What are the focuses of Germany's European policy going to be in future?
We don't just want to try and treat symptoms but, like French President Emmanuel Macron, we are aiming to achieve fundamental changes. We need greater social cohesion in the EU, more cooperation, not only in the economic and monetary union. Together with France, we want as many new ideas as possible to soon be transformed into pan‑European projects. The main goal is that we become more effective as a whole and that our cooperation becomes more binding. That applies to employment and social policy as well as to economic policy.
What specifically do you mean by that?
Minimum wage regulations, for example. We need those throughout Europe. The same goes for basic social security systems. It is ultimately up to the regions or member states themselves to decide what form these take in practice. The EU is currently suffering from massive social and economic imbalances. That is not only a threat to the stability of our currency, but also a threat to the stability of democracy. We social democrats have now managed to achieve a move away from the exclusive austerity policy in the EU. Instead, we now have a threefold approach incorporating socially balanced consolidation, investment and structural reform. The even more ambitious continuation of this three‑pronged approach can also be found in the coalition agreement. At last!
There are rumblings in the EU, nationalism is gaining strength in Eastern Europe, the United Kingdom is leaving. What will Berlin be doing to counteract that in future? Do we need a major venture?
Among European social democrats there is an understandable sense of disillusionment with underambitious policymaking which takes a purely pragmatic approach. The desire for visionary ideas and more courageous action is huge. We need to find a new balance between transformation and pragmatism. And we won't find that balance by working against Europe, but only by working with it. Europe is an opportunity and not a threat for progressive thinkers. We need to dispel people's fear of Europe. We can't afford to play off national identity against Europe, instead the two need to be reconciled. Nation states don't lose out because of Europe. On the contrary, with a more effective Europe, we regain political influence.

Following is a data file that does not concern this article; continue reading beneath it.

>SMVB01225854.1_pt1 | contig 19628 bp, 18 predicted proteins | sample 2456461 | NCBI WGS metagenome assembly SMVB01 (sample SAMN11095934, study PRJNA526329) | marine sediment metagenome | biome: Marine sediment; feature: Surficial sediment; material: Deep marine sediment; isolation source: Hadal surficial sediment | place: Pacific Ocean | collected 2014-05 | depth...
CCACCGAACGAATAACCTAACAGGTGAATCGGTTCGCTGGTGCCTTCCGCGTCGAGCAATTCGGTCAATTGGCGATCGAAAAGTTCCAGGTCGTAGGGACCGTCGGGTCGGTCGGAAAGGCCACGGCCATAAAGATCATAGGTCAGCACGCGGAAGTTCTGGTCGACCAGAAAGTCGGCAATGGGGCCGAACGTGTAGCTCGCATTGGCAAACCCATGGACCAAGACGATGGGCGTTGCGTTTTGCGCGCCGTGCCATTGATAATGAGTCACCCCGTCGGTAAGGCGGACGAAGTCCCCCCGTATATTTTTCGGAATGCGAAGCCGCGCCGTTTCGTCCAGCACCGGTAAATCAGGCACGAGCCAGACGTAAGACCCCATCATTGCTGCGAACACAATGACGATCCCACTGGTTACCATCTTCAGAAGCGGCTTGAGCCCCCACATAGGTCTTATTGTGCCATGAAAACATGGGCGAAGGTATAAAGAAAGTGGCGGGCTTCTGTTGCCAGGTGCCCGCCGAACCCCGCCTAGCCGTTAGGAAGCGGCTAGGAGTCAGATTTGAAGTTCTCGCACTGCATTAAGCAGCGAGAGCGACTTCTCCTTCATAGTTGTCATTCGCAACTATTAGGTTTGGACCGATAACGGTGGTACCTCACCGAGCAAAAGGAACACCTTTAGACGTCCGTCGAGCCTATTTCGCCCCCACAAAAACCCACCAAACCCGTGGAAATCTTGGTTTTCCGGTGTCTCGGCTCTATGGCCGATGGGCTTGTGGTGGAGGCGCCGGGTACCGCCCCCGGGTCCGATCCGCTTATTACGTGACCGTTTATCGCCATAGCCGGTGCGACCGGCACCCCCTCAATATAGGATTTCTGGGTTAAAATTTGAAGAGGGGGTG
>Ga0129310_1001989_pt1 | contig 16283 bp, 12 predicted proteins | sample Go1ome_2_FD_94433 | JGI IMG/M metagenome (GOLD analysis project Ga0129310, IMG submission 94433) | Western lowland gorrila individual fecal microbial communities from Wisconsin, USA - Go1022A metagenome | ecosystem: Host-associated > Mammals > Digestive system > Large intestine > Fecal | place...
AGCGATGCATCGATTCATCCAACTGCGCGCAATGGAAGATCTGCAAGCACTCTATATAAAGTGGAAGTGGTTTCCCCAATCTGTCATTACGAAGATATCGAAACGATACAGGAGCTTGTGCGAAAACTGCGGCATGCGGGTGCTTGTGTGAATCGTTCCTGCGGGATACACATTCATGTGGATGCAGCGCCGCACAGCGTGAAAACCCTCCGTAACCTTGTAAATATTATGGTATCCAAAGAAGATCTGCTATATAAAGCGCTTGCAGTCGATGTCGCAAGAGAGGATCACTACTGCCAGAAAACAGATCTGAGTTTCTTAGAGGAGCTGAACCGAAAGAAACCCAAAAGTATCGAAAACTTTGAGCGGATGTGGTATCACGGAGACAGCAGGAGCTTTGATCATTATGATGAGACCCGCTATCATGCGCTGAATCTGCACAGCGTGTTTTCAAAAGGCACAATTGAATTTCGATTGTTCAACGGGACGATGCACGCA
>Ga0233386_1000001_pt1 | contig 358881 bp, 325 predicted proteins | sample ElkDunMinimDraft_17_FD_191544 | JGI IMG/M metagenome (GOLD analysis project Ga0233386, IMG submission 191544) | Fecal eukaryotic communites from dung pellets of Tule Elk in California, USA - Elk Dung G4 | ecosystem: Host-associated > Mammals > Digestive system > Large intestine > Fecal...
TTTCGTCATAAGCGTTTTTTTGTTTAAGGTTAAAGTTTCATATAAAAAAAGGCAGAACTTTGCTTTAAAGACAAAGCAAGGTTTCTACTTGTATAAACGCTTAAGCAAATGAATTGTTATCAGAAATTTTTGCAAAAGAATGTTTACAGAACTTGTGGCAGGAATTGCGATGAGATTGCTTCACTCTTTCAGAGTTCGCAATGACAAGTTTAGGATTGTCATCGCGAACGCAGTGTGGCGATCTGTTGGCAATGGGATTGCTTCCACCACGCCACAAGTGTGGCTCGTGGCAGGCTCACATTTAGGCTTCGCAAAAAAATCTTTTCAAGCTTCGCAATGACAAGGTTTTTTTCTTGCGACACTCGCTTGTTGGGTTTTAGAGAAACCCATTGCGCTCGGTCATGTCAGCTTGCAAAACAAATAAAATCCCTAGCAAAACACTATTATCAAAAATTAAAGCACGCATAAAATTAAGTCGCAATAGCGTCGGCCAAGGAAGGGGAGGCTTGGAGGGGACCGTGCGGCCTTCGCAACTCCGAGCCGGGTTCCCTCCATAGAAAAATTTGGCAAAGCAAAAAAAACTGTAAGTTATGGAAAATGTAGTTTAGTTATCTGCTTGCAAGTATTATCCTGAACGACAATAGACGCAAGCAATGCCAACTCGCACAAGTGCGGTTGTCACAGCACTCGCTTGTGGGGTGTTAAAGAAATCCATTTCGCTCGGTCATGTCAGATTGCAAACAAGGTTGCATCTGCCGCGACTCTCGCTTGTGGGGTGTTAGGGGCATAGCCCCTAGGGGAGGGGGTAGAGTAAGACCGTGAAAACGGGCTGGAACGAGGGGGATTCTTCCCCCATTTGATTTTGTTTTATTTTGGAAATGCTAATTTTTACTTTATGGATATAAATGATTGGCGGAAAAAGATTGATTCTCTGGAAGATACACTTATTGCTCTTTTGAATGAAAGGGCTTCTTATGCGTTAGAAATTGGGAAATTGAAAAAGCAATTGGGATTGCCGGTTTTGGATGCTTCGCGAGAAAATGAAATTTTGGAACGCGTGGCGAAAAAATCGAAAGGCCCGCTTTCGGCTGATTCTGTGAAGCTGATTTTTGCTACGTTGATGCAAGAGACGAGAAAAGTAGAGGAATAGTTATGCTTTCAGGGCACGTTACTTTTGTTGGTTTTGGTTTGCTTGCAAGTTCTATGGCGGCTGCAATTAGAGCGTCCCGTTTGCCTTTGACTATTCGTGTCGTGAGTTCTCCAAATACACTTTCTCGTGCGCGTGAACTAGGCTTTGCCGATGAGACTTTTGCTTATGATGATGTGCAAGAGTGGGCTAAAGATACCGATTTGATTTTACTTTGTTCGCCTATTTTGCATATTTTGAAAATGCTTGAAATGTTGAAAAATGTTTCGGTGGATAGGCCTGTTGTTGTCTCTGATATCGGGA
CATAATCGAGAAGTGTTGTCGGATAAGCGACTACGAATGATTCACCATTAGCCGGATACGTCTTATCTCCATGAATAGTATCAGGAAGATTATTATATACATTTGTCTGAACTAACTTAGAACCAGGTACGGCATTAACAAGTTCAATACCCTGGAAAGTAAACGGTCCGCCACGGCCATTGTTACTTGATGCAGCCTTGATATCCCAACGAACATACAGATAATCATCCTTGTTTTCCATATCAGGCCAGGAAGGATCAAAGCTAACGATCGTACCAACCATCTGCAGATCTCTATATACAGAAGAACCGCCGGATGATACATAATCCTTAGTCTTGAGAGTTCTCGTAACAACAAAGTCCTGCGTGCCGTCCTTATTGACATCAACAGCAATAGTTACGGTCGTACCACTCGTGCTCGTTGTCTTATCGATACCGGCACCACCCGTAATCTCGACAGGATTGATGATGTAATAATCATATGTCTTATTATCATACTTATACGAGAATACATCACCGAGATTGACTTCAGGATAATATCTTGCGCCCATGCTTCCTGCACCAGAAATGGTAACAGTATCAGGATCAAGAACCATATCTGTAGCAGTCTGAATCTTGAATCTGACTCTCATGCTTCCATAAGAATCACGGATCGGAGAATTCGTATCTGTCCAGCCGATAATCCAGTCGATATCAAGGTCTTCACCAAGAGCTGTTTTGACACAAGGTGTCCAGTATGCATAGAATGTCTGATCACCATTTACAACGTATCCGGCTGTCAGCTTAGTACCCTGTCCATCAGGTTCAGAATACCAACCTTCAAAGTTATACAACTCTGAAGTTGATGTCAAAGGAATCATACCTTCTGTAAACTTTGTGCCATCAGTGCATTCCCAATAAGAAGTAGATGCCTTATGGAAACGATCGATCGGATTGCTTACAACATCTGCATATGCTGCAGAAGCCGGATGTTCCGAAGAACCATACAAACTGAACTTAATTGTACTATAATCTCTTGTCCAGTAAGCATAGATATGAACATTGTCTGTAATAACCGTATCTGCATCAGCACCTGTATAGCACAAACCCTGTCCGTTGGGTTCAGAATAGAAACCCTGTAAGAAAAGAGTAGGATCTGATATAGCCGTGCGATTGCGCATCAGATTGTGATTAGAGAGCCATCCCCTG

That sounds like quite hard work.
Europe is not a homogenous club. Not only does it have an enriching diversity, but also, unfortunately, an eroding sense of what actually holds us together. If we want to carry people along with us, we need to use our powers of positive persuasion. First and foremost we are a community of shared values, not a hard‑hearted business club.
So how should Berlin go about persuading people?
We Germans, of all people, need to show that liberal and inclusive societies are ultimately stronger than societies that are intolerant and exclusive. What is more, we need to put a stop to a highly dangerous “game” that is popular in all national capitals: conveying the impression that good things come from Paris, Berlin and Budapest, and bad things from what is perceived as a monstrous bureaucracy in Brussels. Many people cannot cope with a world that has become more complex and are seeking refuge in their familiar national environment.
Will the Federal Government's position on the issue of border security in Europe change?
As an ardent supporter of Schengen, I am against fences and walls in the EU. But we need to protect Europe's external borders effectively, without isolating ourselves. We need to know who is entering the EU and where they have come from.
Germany is surrounded by EU members. Responsbility for securing the external borders lies with other countries such as Italy, Greece and Spain.
Germany has evaded its responsibility for many years. Making the security of the EU's external borders a common task is a question of solidarity and credibility. It is not an issue that we should ever leave to populists and nationalists, who paint distorted pictures and deliberately fuel fears. Particularly for a liberal democracy it is vitally important to avoid a perceived loss of control. Otherwise we will have another situation like the one in 2015 when it seemed like the state was no longer fully capable of acting.
Interview: Oliver Das Gupta